The medical records of the U.S. population are a gold mine of information about the effect of every conceivable therapy on every conceivable ailment under almost any conceivable circumstance. Or they would be, if they were brought together. But for the most part they rest in lonely filing cabinets -- on paper, not digitized -- hoarding secrets that really could improve our health and our finances at the same time.
Starting to gather these data was one of the most demagogued proposals in the Hillary health reform package. Republicans raised the specter of Big Brother knowing your most intimate secrets. The plan's supporters emphasized the safeguards against misuse of the data -- but when you're talking safeguards, you're already on the defensive.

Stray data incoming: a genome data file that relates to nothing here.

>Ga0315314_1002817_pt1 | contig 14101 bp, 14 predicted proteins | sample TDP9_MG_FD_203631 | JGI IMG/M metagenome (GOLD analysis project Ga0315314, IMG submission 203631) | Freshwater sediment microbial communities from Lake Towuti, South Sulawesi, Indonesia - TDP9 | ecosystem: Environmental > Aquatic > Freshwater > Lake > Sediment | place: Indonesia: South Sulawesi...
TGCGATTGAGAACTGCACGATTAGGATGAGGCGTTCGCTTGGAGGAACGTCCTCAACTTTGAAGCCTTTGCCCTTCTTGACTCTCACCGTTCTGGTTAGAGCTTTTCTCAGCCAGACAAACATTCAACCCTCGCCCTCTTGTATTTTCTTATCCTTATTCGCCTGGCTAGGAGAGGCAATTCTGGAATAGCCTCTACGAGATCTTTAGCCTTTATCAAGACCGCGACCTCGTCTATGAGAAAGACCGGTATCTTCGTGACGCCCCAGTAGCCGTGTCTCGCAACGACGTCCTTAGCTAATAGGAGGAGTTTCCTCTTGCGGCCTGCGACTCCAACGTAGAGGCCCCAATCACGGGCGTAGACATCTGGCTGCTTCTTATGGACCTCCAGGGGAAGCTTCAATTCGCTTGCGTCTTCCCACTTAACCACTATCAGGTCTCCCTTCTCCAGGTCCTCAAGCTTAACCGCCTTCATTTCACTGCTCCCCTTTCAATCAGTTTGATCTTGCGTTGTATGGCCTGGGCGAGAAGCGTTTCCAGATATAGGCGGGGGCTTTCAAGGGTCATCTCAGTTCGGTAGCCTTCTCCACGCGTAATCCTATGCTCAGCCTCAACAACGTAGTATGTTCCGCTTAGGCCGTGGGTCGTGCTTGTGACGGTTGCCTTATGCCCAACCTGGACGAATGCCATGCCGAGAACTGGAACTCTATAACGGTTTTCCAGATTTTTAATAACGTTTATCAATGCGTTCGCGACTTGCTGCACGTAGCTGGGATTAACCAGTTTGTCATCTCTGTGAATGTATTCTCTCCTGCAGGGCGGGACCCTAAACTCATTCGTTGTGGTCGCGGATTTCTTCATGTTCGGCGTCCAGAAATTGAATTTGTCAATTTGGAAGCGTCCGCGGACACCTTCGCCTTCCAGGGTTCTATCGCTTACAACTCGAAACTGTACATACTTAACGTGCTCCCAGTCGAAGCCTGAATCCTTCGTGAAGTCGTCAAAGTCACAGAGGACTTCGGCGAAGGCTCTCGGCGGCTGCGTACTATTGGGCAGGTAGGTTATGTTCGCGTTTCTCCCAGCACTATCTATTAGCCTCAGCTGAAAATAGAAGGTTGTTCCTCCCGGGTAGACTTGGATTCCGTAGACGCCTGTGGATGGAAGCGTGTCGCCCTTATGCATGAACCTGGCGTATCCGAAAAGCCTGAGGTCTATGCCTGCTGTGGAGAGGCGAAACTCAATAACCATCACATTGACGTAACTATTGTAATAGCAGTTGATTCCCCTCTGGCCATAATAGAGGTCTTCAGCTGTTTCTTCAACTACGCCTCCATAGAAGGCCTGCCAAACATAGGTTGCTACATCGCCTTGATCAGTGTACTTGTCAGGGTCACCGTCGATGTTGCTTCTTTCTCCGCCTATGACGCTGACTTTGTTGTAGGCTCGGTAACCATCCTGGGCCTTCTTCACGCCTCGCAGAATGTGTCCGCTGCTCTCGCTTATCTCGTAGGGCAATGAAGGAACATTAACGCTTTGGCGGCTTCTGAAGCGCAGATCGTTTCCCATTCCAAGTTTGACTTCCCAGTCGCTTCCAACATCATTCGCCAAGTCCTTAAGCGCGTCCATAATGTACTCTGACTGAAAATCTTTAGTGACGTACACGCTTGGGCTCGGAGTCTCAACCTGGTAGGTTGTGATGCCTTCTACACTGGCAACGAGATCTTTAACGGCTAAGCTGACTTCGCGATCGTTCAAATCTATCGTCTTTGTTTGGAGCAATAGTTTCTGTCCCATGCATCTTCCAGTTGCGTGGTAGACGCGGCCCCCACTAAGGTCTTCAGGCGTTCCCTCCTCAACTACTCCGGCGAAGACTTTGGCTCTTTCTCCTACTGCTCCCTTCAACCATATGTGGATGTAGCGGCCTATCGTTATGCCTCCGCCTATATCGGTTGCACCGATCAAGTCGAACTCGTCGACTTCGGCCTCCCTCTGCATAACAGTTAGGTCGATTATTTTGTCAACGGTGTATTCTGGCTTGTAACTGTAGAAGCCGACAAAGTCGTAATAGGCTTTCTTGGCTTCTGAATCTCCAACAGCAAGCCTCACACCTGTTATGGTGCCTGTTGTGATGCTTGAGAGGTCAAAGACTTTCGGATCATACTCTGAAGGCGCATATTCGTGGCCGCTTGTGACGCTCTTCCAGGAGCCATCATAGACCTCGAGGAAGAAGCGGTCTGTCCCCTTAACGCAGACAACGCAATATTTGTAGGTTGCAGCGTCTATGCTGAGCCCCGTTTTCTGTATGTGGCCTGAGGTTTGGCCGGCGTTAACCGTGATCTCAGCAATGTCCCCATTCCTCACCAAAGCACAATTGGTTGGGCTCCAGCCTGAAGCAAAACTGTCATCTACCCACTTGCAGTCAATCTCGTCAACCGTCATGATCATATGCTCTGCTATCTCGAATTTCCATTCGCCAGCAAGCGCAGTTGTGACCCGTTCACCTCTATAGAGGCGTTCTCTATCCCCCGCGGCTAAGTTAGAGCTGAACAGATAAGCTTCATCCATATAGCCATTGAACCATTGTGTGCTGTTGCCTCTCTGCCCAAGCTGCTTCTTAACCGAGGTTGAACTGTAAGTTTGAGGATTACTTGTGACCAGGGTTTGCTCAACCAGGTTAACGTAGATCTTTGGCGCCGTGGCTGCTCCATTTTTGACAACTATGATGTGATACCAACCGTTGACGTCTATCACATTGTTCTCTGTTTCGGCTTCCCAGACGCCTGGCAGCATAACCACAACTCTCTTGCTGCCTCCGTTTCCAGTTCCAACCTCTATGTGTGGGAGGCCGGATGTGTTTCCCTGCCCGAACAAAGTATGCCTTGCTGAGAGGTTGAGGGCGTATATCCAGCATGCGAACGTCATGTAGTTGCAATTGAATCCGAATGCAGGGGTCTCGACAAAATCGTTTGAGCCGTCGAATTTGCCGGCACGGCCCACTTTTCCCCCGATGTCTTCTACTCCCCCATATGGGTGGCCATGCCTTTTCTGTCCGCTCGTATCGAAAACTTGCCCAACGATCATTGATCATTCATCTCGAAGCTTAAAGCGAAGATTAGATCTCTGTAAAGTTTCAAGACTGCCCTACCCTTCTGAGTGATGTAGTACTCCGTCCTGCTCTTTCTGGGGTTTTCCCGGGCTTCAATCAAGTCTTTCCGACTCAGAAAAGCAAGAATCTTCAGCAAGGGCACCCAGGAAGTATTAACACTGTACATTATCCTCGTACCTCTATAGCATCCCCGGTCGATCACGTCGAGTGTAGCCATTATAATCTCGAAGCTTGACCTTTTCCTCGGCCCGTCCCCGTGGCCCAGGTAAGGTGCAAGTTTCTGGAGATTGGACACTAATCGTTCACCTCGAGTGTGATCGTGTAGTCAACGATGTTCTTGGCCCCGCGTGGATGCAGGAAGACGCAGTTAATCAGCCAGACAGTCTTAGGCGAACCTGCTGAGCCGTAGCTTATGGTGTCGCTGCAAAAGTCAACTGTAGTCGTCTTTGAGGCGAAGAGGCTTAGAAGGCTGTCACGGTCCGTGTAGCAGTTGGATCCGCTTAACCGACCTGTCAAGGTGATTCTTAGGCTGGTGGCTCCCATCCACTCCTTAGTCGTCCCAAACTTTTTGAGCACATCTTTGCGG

Until recently I would have dismissed any concern about the government's misusing your health records as farfetched. But now that we know about the current administration's adventures with the phone companies and the Internet providers, I think those ancient Republicans might have had a point. It's unfortunate, though, if we have to protect our privacy at the cost of our health. Link.
Sunday, June 04, 2006
Health policy: The health care lottery
In the WaPo, Michael Kinsley laments the paucity of information about the relative effectiveness of various treatments for the same illness. To Kinsley's mind, the aggregation and study of this kind of data would be perhaps the greatest benefit of real health care reform. Snip: